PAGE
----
Two ways to boost organizational resilience

Flatten hierarchies and hire specialists to make your company flexible

Learn the top ways to get started boosting your organizational resilience.

Business leaders recognize the need to make their organizations more resilient. But converting organizational resilience from a buzzword to an actionable plan is more complex than it may seem.

First, you need to hire the right people possessing the necessary skills. According to a recent ESI ThoughtLab and ServiceNow survey of more than 1,000 business leaders in 13 countries, a third of respondents said they are hiring specialized candidates or creating entirely new roles and teams to increase organizational resilience.

What are resilience roles?

Some organizations are looking to fill specific business continuity positions, such as disaster recovery and crisis management, as well as hire a chief risk officer, while others, looking beyond traditional risk management job titles, are hiring auxiliary or remote teams that can respond immediately to an unforeseen negative event, such as a pandemic, fire, or natural disaster.

Companies seeking to bolster their resilience should hire specialists in business continuity, information security, IT disaster recovery, crisis management, physical security, and operational risk management, according to the Mackenzie Institute, a Toronto-based, public-policy think tank.

Leaders are also creating greater resilience by flattening their traditionally vertical hierarchies, to empower employees to move quickly to deal with crises.

One of the realities of the pandemic is that people are getting sick for an extended period of time.

For Dean Robison, senior vice president of global technical support at ServiceNow, one of the pandemic’s major business challenges was the length of time people were unable to work due to illness.

“One of the realities of the pandemic is that people are getting sick for an extended period of time,” says Robison. “Not just a day, but sometimes several weeks or longer. There was a period of time in the spring when I lost a tremendous amount of capacity.”

The solution, he says, was creating rapid-response teams of experts that can step in if employees start getting sick or in case of a natural disaster.

“We’ve got 15 of these folks ramping and onboarding at any given time,” Robison says, “to deal with unexpected reductions.”

Going forward, he says filling these roles, which he describes as “must-have,” will be paramount to an organization’s success.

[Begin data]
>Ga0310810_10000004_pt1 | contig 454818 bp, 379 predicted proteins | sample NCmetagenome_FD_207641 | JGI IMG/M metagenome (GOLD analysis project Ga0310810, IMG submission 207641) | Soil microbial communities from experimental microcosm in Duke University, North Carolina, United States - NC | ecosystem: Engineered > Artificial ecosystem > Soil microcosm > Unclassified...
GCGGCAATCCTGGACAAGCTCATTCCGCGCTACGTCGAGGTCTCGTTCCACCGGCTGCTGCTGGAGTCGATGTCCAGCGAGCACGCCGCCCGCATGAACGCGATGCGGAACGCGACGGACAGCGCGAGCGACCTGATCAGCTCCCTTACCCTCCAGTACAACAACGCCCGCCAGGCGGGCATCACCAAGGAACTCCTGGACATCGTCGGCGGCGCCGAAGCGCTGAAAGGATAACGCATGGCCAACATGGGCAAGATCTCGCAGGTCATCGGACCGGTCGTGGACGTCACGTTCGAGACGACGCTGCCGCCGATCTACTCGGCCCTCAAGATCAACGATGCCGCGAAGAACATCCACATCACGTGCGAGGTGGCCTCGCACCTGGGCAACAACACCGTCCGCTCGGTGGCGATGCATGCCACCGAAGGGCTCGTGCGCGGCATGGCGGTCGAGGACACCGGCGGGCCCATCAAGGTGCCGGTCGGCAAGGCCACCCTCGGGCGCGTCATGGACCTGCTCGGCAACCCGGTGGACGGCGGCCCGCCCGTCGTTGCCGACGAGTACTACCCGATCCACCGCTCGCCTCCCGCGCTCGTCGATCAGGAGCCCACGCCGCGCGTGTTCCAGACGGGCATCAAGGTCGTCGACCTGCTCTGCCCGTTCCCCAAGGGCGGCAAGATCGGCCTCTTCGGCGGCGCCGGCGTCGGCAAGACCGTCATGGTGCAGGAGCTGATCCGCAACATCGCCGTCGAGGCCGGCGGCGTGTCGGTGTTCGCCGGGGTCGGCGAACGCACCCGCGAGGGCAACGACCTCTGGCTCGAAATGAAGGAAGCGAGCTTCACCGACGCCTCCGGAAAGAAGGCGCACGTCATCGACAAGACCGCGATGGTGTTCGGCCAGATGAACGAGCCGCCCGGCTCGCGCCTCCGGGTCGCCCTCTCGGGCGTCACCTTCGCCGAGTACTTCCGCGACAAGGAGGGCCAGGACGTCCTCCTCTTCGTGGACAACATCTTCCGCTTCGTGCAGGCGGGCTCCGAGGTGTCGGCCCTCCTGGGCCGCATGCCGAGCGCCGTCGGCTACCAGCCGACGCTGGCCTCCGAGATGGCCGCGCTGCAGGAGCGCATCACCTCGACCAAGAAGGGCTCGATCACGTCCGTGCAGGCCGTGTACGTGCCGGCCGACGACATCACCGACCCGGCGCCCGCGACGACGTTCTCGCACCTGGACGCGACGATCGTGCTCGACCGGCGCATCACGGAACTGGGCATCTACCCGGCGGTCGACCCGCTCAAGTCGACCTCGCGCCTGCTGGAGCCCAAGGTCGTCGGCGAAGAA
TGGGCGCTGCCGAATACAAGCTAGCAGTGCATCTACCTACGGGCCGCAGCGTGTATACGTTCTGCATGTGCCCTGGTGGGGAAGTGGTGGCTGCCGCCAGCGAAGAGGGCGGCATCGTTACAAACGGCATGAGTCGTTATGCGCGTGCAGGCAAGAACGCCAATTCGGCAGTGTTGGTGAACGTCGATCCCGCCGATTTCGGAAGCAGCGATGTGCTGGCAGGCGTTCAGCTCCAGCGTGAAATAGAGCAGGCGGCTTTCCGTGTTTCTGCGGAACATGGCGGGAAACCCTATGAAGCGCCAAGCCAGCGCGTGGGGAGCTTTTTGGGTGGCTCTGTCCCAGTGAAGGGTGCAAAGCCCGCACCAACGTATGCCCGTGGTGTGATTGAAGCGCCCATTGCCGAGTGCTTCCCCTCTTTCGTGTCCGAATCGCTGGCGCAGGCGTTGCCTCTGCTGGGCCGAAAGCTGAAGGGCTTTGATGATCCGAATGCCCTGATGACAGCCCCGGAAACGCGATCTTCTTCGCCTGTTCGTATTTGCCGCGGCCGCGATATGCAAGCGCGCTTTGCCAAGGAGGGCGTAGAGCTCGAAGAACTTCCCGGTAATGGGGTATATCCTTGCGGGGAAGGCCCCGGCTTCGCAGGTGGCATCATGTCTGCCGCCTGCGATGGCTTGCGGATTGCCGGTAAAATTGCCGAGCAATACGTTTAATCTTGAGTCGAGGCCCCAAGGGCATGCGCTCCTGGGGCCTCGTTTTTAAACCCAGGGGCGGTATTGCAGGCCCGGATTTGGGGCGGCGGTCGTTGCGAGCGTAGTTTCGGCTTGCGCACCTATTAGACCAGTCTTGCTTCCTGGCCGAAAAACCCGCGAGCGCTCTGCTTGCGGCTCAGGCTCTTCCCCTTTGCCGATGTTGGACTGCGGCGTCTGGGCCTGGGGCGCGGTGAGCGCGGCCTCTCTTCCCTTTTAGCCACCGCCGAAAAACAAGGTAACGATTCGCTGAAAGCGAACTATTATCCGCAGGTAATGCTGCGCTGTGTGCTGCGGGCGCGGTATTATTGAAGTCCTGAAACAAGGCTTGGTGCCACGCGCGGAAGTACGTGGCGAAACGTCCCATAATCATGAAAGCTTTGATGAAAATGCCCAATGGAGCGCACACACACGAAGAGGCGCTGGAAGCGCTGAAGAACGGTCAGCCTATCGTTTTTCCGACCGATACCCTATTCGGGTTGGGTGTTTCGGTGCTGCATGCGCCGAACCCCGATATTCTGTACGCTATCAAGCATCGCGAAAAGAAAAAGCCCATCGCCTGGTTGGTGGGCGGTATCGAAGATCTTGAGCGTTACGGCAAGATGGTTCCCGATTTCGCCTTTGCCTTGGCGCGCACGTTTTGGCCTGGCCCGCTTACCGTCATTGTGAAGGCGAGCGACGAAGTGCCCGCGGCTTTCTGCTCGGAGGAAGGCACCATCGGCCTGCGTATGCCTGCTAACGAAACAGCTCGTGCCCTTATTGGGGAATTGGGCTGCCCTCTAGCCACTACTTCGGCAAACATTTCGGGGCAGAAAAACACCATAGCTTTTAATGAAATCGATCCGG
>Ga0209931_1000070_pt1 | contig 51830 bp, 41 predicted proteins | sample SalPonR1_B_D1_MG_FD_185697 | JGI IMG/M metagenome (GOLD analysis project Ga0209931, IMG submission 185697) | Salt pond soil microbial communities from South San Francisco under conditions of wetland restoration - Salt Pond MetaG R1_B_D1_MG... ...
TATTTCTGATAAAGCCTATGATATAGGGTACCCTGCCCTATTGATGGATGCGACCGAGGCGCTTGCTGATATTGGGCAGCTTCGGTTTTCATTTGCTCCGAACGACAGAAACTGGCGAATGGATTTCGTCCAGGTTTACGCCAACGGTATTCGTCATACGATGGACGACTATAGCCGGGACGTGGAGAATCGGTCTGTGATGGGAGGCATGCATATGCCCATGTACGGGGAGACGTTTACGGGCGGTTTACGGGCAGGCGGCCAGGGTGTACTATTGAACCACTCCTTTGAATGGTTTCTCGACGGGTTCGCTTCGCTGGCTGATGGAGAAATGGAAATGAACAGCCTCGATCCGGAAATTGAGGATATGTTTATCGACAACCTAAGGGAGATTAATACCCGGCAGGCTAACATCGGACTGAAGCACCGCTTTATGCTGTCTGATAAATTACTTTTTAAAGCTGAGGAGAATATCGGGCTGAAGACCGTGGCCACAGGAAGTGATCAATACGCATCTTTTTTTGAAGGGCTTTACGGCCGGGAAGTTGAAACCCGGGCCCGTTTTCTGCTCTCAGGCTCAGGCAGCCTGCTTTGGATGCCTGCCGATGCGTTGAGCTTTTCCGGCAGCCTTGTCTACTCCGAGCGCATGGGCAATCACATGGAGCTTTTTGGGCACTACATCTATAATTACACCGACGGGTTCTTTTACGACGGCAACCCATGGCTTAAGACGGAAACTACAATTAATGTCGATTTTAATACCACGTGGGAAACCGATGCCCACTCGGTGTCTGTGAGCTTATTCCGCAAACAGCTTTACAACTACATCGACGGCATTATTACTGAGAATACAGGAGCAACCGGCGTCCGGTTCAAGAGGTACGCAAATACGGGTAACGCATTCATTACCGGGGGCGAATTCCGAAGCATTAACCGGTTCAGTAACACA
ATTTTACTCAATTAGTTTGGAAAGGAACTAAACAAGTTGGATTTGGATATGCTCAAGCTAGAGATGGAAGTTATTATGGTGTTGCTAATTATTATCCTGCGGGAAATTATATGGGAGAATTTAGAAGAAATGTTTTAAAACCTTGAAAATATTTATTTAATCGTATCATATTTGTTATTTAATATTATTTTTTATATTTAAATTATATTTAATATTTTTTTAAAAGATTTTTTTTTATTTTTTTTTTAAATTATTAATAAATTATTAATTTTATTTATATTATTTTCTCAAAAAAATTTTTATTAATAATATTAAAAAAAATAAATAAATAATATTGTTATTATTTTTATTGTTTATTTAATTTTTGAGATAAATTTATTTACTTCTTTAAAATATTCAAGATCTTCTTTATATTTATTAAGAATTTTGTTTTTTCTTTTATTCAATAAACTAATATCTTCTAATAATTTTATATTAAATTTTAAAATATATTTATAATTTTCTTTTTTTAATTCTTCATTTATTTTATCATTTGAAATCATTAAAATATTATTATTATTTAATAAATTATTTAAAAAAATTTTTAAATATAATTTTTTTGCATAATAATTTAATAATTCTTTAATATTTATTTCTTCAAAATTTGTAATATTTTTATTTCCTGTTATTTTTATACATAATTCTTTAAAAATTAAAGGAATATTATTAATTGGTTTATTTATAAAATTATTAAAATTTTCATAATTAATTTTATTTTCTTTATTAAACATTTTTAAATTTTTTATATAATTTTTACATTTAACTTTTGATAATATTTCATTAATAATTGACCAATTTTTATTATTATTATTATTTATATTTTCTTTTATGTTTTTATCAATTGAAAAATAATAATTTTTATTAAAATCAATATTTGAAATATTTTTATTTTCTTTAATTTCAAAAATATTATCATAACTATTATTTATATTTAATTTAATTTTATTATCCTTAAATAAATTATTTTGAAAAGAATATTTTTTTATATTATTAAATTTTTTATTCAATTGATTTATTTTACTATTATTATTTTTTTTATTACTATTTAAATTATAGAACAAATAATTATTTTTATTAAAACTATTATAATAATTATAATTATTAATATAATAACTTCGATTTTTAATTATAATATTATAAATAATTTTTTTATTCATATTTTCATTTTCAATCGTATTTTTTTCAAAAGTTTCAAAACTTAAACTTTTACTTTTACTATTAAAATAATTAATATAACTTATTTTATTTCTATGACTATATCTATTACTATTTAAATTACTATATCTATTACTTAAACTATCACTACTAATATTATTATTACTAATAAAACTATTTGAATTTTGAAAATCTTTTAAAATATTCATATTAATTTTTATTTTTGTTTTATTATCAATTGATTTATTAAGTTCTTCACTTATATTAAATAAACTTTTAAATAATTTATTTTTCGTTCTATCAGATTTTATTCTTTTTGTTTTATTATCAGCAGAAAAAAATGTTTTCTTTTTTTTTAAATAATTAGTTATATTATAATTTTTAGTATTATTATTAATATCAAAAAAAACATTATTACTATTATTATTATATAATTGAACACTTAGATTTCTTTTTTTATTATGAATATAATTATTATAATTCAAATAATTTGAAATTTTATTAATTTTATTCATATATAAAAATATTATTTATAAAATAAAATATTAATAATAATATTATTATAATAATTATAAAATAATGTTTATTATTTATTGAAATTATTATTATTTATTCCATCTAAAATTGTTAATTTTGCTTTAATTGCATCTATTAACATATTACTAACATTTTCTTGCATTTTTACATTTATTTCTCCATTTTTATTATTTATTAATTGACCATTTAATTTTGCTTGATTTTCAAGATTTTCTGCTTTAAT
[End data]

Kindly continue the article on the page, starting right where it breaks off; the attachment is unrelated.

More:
Flattening the org chart

Juan Montes, an associate professor of business at Boston College who specializes in organizational theory, says executives need to think beyond hiring plans when strategizing for the future. He says that in a time when emergencies come one after the other, it’s important to build an organization that sets its people up for success.

Most businesses function according to simple rules and heuristics until something goes wrong. “The benefit of routines is that they are very efficient when things are normal,” he says. “But the question is: Is that enough for our current time? When you arrive at unexpected ground, the natural response is paralysis.”

To avoid that, Montes says, allow employees the autonomy to make critical decisions on their own.

“When you think about an organization that is very good at command and control—that is very vertical—they’re assuming everything is fixed: roles are fixed, the future is fixed, the culture is fixed,” he says. “But cultures that are built on the success of past routines are very weak when they confront a new environment in which these routines no longer apply.”

Montes compares vertical and horizontal organizations to traditional armies versus guerrilla fighters. “Guerrillas make split-second decisions on the front lines,” he says. “They are more nimble than traditional armies, so they have an advantage.”

During the chaotic early months of the pandemic, he says, healthcare providers that were saddled with rigid structures that stifled individual decision-making were less able to pivot quickly to new treatments or new modalities of care.

“Those that succeeded in terms of their strategic responses [to the pandemic] allowed people to make decisions at a very local level. They could adapt and thrive.